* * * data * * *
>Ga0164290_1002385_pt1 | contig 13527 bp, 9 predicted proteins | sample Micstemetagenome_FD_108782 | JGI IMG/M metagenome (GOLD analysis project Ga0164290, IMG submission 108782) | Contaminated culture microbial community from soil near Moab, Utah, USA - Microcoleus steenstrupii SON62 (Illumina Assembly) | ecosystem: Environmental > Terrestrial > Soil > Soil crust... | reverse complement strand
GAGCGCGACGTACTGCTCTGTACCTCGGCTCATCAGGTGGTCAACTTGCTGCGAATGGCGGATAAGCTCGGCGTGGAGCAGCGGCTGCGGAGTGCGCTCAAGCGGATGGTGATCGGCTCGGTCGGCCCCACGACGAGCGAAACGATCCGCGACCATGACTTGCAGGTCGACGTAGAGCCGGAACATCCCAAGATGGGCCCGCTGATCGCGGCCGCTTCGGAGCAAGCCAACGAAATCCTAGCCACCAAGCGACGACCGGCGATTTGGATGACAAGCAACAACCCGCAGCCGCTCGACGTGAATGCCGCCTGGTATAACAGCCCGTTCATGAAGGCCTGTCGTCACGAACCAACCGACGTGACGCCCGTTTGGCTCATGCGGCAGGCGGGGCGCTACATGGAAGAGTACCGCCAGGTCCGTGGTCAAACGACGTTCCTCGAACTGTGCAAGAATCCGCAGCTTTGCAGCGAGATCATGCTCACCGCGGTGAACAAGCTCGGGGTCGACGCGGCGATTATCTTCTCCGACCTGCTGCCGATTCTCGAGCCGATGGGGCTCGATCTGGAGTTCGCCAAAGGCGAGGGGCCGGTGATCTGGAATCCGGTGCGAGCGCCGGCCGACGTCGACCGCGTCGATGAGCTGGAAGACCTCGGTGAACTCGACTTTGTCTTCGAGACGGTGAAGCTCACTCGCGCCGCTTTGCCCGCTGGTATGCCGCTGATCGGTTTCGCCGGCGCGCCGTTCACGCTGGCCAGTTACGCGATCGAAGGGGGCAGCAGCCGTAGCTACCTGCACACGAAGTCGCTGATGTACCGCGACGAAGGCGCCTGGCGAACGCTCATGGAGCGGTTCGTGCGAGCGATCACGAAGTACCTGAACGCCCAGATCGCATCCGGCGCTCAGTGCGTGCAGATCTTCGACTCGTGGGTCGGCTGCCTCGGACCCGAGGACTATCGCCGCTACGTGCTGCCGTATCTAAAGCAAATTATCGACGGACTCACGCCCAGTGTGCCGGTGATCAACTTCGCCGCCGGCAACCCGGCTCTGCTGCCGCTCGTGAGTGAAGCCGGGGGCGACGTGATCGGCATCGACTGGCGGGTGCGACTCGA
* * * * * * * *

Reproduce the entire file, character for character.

>Ga0164290_1002385_pt1 | contig 13527 bp, 9 predicted proteins | sample Micstemetagenome_FD_108782 | JGI IMG/M metagenome (GOLD analysis project Ga0164290, IMG submission 108782) | Contaminated culture microbial community from soil near Moab, Utah, USA - Microcoleus steenstrupii SON62 (Illumina Assembly) | ecosystem: Environmental > Terrestrial > Soil > Soil crust... | reverse complement strand
GAGCGCGACGTACTGCTCTGTACCTCGGCTCATCAGGTGGTCAACTTGCTGCGAATGGCGGATAAGCTCGGCGTGGAGCAGCGGCTGCGGAGTGCGCTCAAGCGGATGGTGATCGGCTCGGTCGGCCCCACGACGAGCGAAACGATCCGCGACCATGACTTGCAGGTCGACGTAGAGCCGGAACATCCCAAGATGGGCCCGCTGATCGCGGCCGCTTCGGAGCAAGCCAACGAAATCCTAGCCACCAAGCGACGACCGGCGATTTGGATGACAAGCAACAACCCGCAGCCGCTCGACGTGAATGCCGCCTGGTATAACAGCCCGTTCATGAAGGCCTGTCGTCACGAACCAACCGACGTGACGCCCGTTTGGCTCATGCGGCAGGCGGGGCGCTACATGGAAGAGTACCGCCAGGTCCGTGGTCAAACGACGTTCCTCGAACTGTGCAAGAATCCGCAGCTTTGCAGCGAGATCATGCTCACCGCGGTGAACAAGCTCGGGGTCGACGCGGCGATTATCTTCTCCGACCTGCTGCCGATTCTCGAGCCGATGGGGCTCGATCTGGAGTTCGCCAAAGGCGAGGGGCCGGTGATCTGGAATCCGGTGCGAGCGCCGGCCGACGTCGACCGCGTCGATGAGCTGGAAGACCTCGGTGAACTCGACTTTGTCTTCGAGACGGTGAAGCTCACTCGCGCCGCTTTGCCCGCTGGTATGCCGCTGATCGGTTTCGCCGGCGCGCCGTTCACGCTGGCCAGTTACGCGATCGAAGGGGGCAGCAGCCGTAGCTACCTGCACACGAAGTCGCTGATGTACCGCGACGAAGGCGCCTGGCGAACGCTCATGGAGCGGTTCGTGCGAGCGATCACGAAGTACCTGAACGCCCAGATCGCATCCGGCGCTCAGTGCGTGCAGATCTTCGACTCGTGGGTCGGCTGCCTCGGACCCGAGGACTATCGCCGCTACGTGCTGCCGTATCTAAAGCAAATTATCGACGGACTCACGCCCAGTGTGCCGGTGATCAACTTCGCCGCCGGCAACCCGGCTCTGCTGCCGCTCGTGAGTGAAGCCGGGGGCGACGTGATCGGCATCGACTGGCGGGTGCGACTCGA